When it comes to discussions of sustainability and being environmentally conscious, without fail, people think of waste. Waste disposal isn’t just an issue on a personal level; in fact, most waste is contributed on an industry level. Within manufacturing specifically, large quantities of scrap are generated on a daily basis. But that doesn’t mean the amount of waste generated can’t be reduced through a robust waste prevention strategy.

How to Construct a Waste Prevention PlanThe Importance of Waste Prevention in Manufacturing

Within the manufacturing process, there is always going to be scrap that goes unused. Whether the material in question is damaged, ill-suited for the specific project, or compromised due to a production error, the product is the same – the material is passed over and eventually disposed of. While employees might overlook this waste, a well-attuned operator will not.

Waste costs companies both time and money. Operators must pay for the disposal of unusable scrap, and they must pay to replenish their supply if it becomes damaged. Additionally, waste produced from production error results in reduced output and lost profits; in extreme cases, employees may have to work overtime to fulfill an order all over again, creating tension within the company.

Working to prevent unnecessary waste is beneficial from both an environmental standpoint and an operational standpoint. By committing to a waste management plan, operators can be assured that all material is being utilized to the fullest possible extent.


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Minimizing Waste with a Waste Management Plan

The steps to formulating and pursuing a waste management plan are as follows:

  • Identify current waste production. How much waste is being produced by each division of the facility? What types of waste are most and least common? How much does that waste cost the company?
  • Set a goal for waste reduction. What kinds of waste do you want to reduce? How much money do you want to save by reducing waste? 
  • Implement a plan. Who will monitor progress toward this goal? How will progress be approached and measured? What steps need to be taken to reach this goal?

The challenge lies in the third step. Many companies stumble over what an effective waste management plan looks like and how they can best monitor their waste and progress toward their waste prevention goals. Asset tracking can help.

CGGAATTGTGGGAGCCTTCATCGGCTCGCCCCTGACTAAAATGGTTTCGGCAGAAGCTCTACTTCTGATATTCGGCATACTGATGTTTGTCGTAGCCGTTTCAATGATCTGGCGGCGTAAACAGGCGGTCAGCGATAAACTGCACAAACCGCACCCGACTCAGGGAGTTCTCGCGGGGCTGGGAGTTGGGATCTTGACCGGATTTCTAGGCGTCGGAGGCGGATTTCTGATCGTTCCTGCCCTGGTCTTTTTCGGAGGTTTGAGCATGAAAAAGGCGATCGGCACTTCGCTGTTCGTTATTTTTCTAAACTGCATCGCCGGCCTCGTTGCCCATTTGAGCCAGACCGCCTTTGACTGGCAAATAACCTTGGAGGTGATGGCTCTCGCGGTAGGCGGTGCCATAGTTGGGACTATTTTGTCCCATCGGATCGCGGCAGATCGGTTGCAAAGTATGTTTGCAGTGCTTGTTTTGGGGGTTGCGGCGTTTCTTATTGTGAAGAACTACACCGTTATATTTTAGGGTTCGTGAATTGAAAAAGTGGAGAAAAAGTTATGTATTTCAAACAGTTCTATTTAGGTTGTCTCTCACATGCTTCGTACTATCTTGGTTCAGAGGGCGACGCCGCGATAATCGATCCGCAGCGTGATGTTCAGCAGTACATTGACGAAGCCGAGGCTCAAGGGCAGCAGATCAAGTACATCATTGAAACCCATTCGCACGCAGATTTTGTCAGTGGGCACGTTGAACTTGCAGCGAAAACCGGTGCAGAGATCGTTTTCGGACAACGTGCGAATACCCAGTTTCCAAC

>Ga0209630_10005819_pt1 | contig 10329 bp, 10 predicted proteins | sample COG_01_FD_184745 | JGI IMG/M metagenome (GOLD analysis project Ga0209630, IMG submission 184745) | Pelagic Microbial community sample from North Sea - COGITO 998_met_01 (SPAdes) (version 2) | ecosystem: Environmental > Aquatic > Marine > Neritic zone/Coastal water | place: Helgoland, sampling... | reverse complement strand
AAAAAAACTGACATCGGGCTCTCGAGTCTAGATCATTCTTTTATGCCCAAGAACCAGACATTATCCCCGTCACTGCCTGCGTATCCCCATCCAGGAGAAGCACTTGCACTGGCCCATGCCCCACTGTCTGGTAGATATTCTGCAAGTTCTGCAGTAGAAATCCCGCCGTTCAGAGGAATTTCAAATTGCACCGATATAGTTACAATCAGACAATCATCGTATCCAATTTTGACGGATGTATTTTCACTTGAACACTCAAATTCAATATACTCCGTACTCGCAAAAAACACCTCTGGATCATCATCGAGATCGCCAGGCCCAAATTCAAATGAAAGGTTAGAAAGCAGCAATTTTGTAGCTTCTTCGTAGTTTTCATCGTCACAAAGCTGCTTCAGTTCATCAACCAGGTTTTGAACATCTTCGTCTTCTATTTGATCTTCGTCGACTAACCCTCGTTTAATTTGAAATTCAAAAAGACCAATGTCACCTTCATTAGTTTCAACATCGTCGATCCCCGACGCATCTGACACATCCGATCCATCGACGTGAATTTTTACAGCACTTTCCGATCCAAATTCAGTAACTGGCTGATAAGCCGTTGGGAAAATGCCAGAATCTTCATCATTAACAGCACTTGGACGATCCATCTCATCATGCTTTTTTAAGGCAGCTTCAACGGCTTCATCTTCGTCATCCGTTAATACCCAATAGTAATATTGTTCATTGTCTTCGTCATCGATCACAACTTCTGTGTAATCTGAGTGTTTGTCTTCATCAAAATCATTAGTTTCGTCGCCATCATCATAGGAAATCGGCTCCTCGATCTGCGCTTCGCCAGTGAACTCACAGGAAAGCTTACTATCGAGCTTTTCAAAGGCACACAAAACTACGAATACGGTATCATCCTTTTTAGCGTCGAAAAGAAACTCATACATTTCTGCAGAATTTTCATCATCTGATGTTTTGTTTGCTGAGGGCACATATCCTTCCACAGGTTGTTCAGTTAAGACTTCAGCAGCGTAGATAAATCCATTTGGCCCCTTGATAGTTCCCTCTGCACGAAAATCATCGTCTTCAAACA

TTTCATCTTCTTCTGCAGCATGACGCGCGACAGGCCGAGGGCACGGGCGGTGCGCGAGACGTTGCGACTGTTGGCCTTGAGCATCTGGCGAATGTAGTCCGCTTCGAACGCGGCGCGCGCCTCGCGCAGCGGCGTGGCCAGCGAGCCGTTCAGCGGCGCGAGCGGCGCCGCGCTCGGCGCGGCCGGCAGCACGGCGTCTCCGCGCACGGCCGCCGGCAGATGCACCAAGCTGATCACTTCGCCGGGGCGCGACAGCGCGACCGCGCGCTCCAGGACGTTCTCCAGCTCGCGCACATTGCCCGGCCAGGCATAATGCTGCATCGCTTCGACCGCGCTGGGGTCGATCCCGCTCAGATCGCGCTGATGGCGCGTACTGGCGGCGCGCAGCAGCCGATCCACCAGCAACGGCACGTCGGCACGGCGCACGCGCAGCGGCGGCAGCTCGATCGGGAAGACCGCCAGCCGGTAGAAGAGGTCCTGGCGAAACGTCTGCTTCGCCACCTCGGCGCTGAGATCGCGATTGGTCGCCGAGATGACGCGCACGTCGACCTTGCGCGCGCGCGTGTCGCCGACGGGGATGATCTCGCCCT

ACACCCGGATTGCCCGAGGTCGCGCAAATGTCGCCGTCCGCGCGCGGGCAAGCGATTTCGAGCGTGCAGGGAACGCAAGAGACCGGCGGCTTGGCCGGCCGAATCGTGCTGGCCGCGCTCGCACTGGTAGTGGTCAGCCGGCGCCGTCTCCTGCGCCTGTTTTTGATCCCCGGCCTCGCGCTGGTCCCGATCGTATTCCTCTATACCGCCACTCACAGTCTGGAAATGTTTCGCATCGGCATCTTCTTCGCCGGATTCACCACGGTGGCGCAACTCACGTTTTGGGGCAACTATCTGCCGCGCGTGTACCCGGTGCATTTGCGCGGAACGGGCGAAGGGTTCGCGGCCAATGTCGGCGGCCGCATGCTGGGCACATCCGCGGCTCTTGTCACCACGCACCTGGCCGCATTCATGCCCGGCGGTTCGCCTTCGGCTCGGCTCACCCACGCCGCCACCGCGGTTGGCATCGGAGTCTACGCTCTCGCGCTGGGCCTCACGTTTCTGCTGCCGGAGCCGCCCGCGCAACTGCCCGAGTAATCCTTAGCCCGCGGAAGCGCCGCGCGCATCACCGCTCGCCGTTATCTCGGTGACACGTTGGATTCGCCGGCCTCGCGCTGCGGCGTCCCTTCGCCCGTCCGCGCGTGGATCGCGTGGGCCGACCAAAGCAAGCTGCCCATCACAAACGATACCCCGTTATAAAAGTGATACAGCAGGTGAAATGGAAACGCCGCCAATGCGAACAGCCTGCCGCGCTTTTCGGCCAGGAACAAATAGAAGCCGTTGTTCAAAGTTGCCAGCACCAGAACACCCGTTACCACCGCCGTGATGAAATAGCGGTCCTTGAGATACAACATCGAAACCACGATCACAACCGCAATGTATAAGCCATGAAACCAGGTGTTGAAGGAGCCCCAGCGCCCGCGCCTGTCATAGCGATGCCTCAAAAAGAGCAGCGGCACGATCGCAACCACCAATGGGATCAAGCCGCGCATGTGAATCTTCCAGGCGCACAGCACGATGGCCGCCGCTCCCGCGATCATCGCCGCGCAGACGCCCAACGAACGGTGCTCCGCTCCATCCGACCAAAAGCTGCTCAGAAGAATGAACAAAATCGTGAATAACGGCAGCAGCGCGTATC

How an RTLS Solution Can Help You Reduce Waste

By tracking scrap and other waste, operators can receive reliable data on waste sources and disposal patterns. This can help companies meet their waste management goals in a few ways.

Identify spikes in waste. 

Through asset tracking, operators can identify when more scrap is being produced than usual. As this usually indicates a production error, quick action can be taken to remedy the error before it results in even more extraneous scrap.

Keep track of preserved scrap.

Sometimes, it makes sense to keep scrap for later use. However, it’s easy for preserved scrap to be forgotten, which often leads to it being lost and eventually disposed of instead of used. An RTLS system can help track what waste is being deliberately preserved so that it doesn’t make its way to the disposal.

Monitor waste types.

Not all waste is created equal. Some can go on to be used for another purpose or even simply recycled rather than thrown away. Alternative forms of disposal can also help companies achieve their waste reduction goals. With an RTLS system, operators can keep track of different disposal zones and ensure waste is being disposed of sustainably where possible.

How to prevent waste with an rtls solution

Minimize Waste with Asset Tracking

Are you ready to commit to a waste prevention plan for your company? Link Labs can help you find an asset tracking solution that can help you meet your goals without the headache and without breaking the budget. To learn more about our solutions, book a demo today.

Jennifer Halstead

Written by Jennifer Halstead

Jennifer Halstead, MBA, CPA brings more than 20 years financial industry experience to Link Labs. She began her career in finance within the pharmaceutical industry and has continued in both public accounting and private companies. She passed the CPA exam with the 3rd highest score in the state and completed her MBA with an accounting concentration (summa cum laude). Jennifer has worked with several software companies and has led multiple venture financing, merger and acquisitions deals. She has helped companies expand internationally and has managed the finance department of a startup to 33 consecutive quarters of growth prior to acquisition. After the acquisition, she served as the Controller of Dell Software Group’s Data Protection Division where she managed a portfolio of multiple hardware and software products to scale and achieve over triple-digit growth worldwide in 18 months. Jennifer brings a depth of finance experience to the Link Labs team.

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